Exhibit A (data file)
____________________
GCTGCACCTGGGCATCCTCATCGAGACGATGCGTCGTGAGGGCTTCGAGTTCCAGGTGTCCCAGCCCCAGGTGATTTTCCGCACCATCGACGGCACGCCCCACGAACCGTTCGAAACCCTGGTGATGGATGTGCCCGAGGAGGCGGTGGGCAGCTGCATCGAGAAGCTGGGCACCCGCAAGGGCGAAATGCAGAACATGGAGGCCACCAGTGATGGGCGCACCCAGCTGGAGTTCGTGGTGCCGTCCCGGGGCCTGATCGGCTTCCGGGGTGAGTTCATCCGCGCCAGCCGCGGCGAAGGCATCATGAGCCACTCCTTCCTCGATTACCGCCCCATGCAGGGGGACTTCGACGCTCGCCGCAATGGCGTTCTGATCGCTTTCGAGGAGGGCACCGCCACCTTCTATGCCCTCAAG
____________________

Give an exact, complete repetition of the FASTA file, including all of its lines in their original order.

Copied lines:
GCTGCACCTGGGCATCCTCATCGAGACGATGCGTCGTGAGGGCTTCGAGTTCCAGGTGTCCCAGCCCCAGGTGATTTTCCGCACCATCGACGGCACGCCCCACGAACCGTTCGAAACCCTGGTGATGGATGTGCCCGAGGAGGCGGTGGGCAGCTGCATCGAGAAGCTGGGCACCCGCAAGGGCGAAATGCAGAACATGGAGGCCACCAGTGATGGGCGCACCCAGCTGGAGTTCGTGGTGCCGTCCCGGGGCCTGATCGGCTTCCGGGGTGAGTTCATCCGCGCCAGCCGCGGCGAAGGCATCATGAGCCACTCCTTCCTCGATTACCGCCCCATGCAGGGGGACTTCGACGCTCGCCGCAATGGCGTTCTGATCGCTTTCGAGGAGGGCACCGCCACCTTCTATGCCCTCAAG